Abstract: We examine the transition of state-owned enterprises (SOEs) in Vietnam from a wage perspective by decomposing the difference in wage distributions between SOE employees and non-SOE employees during the period 2002–2014. In 2002, SOE employees enjoyed higher pay than non-SOE employees owing to characteristics difference and any factors other than either the price of skills or the characteristics difference, so-called residuals difference. University graduates were the main contributor to the endowments difference. However, we found that SOE pay schemes converged with those of non-SOEs by 2014, in terms of both the price of skills and residuals.
    Keywords: Wage, wage decomposition, wage distribution, state-owned enterprises, transition, Vietnam
    JEL: J30 J45 O15 P31
    Date: 2017–04–26
  7. By: Dang, Thang
    Abstract: This is the first paper identifying the causal effect of schooling on non-wage compensation using data from Vietnam. The paper takes an advantage of the establishment of the compulsory primary schooling reform that was introduced in Vietnam in 1991 to instrument for exogenous variations in years of schooling to surmount the endogeneity problem as a primary threat to idenfication facing the causal effect estimation. The paper finds that education is positively associated with non-wage benefits. In particular, the baseline 2SLS estimates indicates that one additional year of schooling is causally linked to a 6 percentage point increase in the likelihood of receiving monetary payments for public holidays, a 4.6 percentage point increase in the likelihood of receiving monetary employee benefits, a 7.3 percentage point increase in the likelihood of having annual paid leave and a 6.8 percentage point increase in the likelihood of having firm-provided social insurance. The baseline estimates are strongly robust to the estimates from some robustness checks. The paper also inspects that the causal associations between schooling and formal employment, skilled occupation and employee-friendly firm are three potential mechanisms through which schooling causally affects non-wage compensation.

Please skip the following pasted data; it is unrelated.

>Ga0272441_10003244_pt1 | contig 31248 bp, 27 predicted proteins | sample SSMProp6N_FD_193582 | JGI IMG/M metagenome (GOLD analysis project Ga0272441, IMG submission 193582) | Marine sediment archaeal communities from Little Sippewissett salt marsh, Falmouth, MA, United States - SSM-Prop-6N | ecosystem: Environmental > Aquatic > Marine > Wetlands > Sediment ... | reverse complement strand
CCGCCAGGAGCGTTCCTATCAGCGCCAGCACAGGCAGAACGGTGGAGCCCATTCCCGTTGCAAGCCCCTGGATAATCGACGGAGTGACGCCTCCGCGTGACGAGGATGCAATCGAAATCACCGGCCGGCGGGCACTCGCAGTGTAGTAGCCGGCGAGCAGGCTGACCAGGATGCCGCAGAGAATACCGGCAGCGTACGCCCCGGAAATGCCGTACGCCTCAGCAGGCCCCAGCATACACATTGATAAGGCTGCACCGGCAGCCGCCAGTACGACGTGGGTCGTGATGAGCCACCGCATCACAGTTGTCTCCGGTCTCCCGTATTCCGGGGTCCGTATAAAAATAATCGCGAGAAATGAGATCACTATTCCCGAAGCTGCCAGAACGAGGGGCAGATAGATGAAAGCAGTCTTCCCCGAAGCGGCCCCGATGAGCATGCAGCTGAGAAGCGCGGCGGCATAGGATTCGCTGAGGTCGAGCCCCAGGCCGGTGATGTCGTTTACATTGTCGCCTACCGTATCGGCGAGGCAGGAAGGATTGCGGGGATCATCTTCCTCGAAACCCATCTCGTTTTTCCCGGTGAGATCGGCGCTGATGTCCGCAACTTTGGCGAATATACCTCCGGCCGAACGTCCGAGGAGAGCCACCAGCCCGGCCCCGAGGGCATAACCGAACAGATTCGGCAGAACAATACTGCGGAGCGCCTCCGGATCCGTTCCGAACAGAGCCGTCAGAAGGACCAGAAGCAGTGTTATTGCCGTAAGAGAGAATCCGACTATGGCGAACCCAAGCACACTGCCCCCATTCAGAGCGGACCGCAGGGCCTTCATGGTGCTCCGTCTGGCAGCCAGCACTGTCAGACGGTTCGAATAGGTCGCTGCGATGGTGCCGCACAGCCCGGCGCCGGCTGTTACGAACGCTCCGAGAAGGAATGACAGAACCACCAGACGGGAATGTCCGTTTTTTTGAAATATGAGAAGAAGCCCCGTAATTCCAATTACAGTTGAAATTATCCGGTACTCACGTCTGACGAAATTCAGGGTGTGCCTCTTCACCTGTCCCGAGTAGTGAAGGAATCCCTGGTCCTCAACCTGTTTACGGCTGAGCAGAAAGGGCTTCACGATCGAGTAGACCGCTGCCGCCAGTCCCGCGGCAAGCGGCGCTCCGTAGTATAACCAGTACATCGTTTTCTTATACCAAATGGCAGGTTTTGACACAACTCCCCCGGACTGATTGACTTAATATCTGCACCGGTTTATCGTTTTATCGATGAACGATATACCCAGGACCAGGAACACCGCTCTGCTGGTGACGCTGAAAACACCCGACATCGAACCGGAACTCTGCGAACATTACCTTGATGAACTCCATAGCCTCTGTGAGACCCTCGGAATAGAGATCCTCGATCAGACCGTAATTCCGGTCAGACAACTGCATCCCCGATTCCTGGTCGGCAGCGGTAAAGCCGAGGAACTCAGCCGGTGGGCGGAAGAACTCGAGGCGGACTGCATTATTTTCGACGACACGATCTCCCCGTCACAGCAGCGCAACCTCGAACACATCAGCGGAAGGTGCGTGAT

Keywords: Returns to schooling; Non-wage compensation; Developing countries
    JEL: I26 J24 J32 J33